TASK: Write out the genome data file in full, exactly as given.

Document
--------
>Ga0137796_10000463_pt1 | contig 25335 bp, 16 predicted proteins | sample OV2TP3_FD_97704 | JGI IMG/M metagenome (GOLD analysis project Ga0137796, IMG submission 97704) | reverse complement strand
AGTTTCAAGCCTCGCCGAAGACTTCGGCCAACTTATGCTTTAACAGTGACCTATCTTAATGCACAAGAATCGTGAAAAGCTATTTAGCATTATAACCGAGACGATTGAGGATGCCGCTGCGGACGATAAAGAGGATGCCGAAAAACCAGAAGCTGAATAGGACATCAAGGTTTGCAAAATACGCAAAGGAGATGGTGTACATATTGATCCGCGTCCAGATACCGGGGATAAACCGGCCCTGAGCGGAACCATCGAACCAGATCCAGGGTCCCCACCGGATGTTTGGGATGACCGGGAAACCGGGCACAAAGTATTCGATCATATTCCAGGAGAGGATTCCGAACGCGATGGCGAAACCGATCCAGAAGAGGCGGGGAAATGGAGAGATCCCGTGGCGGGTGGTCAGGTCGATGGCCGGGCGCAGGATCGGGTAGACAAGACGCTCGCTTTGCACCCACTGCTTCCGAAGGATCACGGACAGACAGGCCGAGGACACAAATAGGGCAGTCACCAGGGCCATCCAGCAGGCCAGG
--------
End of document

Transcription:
>Ga0137796_10000463_pt1 | contig 25335 bp, 16 predicted proteins | sample OV2TP3_FD_97704 | JGI IMG/M metagenome (GOLD analysis project Ga0137796, IMG submission 97704) | reverse complement strand
AGTTTCAAGCCTCGCCGAAGACTTCGGCCAACTTATGCTTTAACAGTGACCTATCTTAATGCACAAGAATCGTGAAAAGCTATTTAGCATTATAACCGAGACGATTGAGGATGCCGCTGCGGACGATAAAGAGGATGCCGAAAAACCAGAAGCTGAATAGGACATCAAGGTTTGCAAAATACGCAAAGGAGATGGTGTACATATTGATCCGCGTCCAGATACCGGGGATAAACCGGCCCTGAGCGGAACCATCGAACCAGATCCAGGGTCCCCACCGGATGTTTGGGATGACCGGGAAACCGGGCACAAAGTATTCGATCATATTCCAGGAGAGGATTCCGAACGCGATGGCGAAACCGATCCAGAAGAGGCGGGGAAATGGAGAGATCCCGTGGCGGGTGGTCAGGTCGATGGCCGGGCGCAGGATCGGGTAGACAAGACGCTCGCTTTGCACCCACTGCTTCCGAAGGATCACGGACAGACAGGCCGAGGACACAAATAGGGCAGTCACCAGGGCCATCCAGCAGGCCAGG